The Kyoto Protocol has a lot of adherents and a lot of opponents. The former assert that the climate becomes warmer because of higher carbon dioxide concentrations in the atmosphere. In fact, the sharp rise of СО2 concentration correlates with the temperature increase; and all the current climatic models, based on the estimates of the impact exerted by real anthropogenic emissions of carbon dioxide on global temperature, make predictions that agree well with the effects observed.
The opponents, in their turn, point to the fact that warming is primary and caused by natural factors, while the increase of atmospheric СО2 concentration is the result of global warming. The climatic system of the planet is very complicated and not completely studied, but indeed “heating” of the World Ocean should bring about a lower solubility of carbon dioxide in water and, consequently, its buildup in the atmosphere.
Evidently, it would be possible to answer these questions only after long-term and detailed studies which are being conducted by all scientific teams of the world.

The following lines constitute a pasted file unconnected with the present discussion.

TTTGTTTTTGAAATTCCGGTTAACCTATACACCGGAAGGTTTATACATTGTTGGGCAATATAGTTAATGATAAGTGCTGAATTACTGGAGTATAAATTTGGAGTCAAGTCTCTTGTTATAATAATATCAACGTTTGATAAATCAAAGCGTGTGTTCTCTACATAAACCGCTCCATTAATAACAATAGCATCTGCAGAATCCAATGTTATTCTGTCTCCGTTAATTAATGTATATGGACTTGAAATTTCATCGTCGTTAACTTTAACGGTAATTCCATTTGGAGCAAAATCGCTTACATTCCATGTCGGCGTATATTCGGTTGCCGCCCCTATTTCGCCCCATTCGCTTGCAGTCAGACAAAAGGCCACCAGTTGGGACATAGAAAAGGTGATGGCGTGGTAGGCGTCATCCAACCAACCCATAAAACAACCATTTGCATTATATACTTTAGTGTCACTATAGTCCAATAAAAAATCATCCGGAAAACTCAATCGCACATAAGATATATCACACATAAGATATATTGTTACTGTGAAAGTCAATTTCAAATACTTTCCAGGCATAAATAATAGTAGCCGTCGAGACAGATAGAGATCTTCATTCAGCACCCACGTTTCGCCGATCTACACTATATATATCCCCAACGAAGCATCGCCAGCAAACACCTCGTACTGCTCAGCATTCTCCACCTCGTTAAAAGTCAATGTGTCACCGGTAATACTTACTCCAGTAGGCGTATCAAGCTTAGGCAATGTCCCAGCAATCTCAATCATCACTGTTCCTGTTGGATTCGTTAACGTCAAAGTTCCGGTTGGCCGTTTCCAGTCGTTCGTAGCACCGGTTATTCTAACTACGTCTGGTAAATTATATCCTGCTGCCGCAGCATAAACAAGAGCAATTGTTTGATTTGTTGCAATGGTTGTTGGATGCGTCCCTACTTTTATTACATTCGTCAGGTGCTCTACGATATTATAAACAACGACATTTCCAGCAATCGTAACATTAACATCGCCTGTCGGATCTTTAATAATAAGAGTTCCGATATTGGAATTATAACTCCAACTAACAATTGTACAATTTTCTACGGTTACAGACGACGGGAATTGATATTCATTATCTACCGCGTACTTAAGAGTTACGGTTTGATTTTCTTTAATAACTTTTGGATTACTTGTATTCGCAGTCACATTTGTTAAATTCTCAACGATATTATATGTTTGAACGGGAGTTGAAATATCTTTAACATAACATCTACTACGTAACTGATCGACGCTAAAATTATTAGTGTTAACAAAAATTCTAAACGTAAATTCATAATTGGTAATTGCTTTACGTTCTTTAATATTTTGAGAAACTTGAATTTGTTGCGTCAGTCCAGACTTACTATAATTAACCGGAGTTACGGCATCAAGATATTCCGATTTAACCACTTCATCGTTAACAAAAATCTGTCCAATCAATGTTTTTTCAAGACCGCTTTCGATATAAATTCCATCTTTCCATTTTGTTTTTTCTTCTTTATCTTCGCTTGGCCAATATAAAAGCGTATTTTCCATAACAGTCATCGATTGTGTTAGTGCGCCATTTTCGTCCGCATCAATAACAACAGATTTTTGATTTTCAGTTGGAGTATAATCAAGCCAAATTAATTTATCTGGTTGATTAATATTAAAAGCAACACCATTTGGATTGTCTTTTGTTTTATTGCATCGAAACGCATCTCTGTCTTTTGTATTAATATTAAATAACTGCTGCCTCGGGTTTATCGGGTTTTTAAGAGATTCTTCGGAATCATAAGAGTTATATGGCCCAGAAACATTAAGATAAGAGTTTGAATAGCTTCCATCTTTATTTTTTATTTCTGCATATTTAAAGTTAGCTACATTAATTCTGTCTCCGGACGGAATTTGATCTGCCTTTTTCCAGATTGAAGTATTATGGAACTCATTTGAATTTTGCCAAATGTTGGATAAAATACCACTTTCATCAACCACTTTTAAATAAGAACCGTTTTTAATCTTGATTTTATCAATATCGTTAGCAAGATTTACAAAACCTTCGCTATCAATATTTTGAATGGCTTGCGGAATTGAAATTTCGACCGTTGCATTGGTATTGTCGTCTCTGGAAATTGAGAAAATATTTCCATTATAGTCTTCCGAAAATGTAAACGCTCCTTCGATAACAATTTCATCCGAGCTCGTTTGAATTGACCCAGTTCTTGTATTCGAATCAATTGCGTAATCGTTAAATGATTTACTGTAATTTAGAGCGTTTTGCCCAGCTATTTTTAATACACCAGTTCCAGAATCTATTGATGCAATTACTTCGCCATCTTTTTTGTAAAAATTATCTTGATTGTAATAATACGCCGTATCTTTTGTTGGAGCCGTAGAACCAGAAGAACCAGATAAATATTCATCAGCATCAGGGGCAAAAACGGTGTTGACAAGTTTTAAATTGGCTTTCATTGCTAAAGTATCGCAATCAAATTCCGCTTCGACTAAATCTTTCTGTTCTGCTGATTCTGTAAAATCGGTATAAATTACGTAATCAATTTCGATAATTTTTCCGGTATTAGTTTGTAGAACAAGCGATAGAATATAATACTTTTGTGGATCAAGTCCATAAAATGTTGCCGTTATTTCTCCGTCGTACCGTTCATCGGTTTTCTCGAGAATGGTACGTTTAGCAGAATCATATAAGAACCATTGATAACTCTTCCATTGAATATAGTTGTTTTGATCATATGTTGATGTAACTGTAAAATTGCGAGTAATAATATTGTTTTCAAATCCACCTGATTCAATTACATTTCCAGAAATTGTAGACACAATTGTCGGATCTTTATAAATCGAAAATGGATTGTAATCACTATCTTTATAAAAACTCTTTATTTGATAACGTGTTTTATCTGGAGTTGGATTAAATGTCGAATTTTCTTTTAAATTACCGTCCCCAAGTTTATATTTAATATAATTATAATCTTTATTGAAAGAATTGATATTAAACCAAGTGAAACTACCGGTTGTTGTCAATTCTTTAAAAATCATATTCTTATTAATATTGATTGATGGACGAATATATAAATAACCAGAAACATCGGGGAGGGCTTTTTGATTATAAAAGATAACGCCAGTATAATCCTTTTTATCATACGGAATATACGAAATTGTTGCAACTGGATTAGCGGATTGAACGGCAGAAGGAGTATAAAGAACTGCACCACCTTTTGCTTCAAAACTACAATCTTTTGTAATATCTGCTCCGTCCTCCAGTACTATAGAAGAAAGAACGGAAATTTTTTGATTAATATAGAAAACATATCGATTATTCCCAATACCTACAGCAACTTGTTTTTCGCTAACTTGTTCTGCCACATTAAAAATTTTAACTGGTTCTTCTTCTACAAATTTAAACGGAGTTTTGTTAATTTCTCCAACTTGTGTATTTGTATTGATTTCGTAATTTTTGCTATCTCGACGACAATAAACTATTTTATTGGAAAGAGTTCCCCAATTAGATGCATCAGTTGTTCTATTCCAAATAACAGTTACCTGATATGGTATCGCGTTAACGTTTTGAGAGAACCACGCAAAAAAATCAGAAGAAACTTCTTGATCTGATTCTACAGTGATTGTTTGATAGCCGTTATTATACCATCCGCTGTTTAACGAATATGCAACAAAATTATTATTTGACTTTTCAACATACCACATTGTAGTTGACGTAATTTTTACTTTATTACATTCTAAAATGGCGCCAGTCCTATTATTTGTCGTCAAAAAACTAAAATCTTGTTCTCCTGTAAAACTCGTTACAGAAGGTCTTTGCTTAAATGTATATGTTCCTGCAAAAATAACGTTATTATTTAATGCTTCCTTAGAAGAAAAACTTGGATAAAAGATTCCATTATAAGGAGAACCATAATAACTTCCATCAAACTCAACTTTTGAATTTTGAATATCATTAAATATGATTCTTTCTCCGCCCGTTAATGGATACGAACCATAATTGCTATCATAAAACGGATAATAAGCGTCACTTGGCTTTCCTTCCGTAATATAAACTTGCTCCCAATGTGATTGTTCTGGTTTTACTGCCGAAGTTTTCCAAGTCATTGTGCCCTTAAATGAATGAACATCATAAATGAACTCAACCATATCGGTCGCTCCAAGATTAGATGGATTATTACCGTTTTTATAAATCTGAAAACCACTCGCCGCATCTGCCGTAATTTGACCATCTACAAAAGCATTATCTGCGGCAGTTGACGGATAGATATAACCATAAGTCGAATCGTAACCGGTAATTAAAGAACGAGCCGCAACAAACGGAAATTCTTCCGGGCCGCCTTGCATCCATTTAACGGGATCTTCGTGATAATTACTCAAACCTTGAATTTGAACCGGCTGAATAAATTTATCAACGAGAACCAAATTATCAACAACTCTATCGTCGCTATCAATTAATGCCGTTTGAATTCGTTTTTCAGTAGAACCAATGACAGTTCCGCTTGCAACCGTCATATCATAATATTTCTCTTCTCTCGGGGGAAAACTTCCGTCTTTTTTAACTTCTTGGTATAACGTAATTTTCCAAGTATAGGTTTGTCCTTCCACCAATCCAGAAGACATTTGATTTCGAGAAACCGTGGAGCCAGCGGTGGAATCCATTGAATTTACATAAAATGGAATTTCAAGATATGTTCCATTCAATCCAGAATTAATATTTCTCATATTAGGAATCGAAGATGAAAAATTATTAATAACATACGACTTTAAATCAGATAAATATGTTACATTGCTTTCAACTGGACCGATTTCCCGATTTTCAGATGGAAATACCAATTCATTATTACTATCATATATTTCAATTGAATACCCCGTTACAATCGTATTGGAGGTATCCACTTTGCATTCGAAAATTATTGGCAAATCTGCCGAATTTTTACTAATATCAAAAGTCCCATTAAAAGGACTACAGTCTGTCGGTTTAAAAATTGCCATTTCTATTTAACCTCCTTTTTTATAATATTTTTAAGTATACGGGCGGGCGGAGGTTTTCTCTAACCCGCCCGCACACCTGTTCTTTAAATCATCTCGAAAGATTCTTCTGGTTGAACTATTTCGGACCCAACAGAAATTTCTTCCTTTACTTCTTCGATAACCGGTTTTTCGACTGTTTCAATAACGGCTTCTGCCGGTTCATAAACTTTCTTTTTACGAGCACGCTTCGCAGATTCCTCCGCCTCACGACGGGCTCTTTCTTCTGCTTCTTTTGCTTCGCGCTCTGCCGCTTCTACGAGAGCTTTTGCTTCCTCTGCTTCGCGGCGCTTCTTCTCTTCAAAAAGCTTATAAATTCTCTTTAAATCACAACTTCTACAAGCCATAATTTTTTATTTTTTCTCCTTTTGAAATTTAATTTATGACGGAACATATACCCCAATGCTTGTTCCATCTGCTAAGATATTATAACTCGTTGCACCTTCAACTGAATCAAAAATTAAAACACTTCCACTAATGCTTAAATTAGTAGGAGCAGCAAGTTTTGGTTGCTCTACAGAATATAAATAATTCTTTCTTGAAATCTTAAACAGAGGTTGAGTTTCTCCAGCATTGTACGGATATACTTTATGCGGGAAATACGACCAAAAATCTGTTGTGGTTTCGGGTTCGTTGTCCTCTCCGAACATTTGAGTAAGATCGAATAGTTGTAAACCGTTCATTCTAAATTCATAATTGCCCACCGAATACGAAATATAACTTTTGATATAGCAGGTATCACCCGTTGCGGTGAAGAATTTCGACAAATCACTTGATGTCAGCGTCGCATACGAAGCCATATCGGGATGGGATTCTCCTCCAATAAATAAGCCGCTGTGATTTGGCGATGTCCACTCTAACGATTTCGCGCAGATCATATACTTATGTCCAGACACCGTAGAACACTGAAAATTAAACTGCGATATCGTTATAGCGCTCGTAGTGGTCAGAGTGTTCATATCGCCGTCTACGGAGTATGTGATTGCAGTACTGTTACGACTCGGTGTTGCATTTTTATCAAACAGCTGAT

What’s the price?
It is quite symbolic that the Kyoto Protocol was signed in this particular ancient Japanese city, which harbors one of the plainest and most mysterious creations of man – the Rock Garden.
A special meaning is embodied in the arrangement of rocks, so that one can see no more than 14 of them from any viewpoint, whilst the last, fifteenth rock always remains hidden from view. Possibly, in this way the designers of the Garden wished to convey to the visitors the Buddhist idea of infinity and inconceivability of the world, of the necessity to perceive the reality in a broader and unprejudiced manner.
The same can be said of the Protocol. Even though it is extremely difficult to be certain about the reasons of events and to make prognostic estimates, people who feel deeply responsible for the future of our planet have done their utmost for this document to be adopted. It was not an easy way to go, and representatives of the European Union, Japan and Canada — countries featuring highly “ecological” thinking and culture – have made great efforts to accomplish this. However, it happened so that it was up to Russia to make the final decision: “to be or not to be.” No doubt, it has made the right choice by signing the Protocol.
Thus the Protocol has been adopted. Its realization, however, will entail large expenses.
People familiar with finance are seriously alarmed at the calculations, which, although not claiming to be accurate, can nevertheless be relied upon as far as the order of magnitude is concerned. The actual concentration of СО2 in the atmosphere is about 377 ppm (number of gas particles per 1 million of air particles). If the current rate of emission is maintained, in ten years СО2 concentration will be about 405 ppm. If all the countries fulfill their obligations to observe the actions established by the Protocol, the СО2 concentration will be only 2–3 ppm less. This is within the error range typical of computation models.